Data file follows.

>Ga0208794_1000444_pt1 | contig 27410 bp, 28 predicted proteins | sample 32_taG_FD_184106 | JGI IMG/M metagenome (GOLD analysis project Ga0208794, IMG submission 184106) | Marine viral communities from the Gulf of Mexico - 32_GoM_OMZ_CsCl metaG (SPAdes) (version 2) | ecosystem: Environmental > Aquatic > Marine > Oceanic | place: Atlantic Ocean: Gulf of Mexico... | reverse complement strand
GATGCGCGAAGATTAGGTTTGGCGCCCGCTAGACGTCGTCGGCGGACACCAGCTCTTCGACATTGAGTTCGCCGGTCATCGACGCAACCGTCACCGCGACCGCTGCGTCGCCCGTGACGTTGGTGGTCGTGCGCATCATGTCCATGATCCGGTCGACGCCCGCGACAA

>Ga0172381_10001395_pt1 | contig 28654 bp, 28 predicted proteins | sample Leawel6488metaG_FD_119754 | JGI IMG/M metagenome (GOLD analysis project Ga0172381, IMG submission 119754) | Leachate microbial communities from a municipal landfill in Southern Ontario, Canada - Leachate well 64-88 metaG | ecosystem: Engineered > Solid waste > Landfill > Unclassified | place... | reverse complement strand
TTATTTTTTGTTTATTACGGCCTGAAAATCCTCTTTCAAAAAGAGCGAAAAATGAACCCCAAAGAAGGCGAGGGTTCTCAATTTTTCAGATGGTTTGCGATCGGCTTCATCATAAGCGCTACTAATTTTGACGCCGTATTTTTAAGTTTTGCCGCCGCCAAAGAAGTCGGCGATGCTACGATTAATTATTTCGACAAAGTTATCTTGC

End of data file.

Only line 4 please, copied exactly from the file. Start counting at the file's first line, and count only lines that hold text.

TTATTTTTTGTTTATTACGGCCTGAAAATCCTCTTTCAAAAAGAGCGAAAAATGAACCCCAAAGAAGGCGAGGGTTCTCAATTTTTCAGATGGTTTGCGATCGGCTTCATCATAAGCGCTACTAATTTTGACGCCGTATTTTTAAGTTTTGCCGCCGCCAAAGAAGTCGGCGATGCTACGATTAATTATTTCGACAAAGTTATCTTGC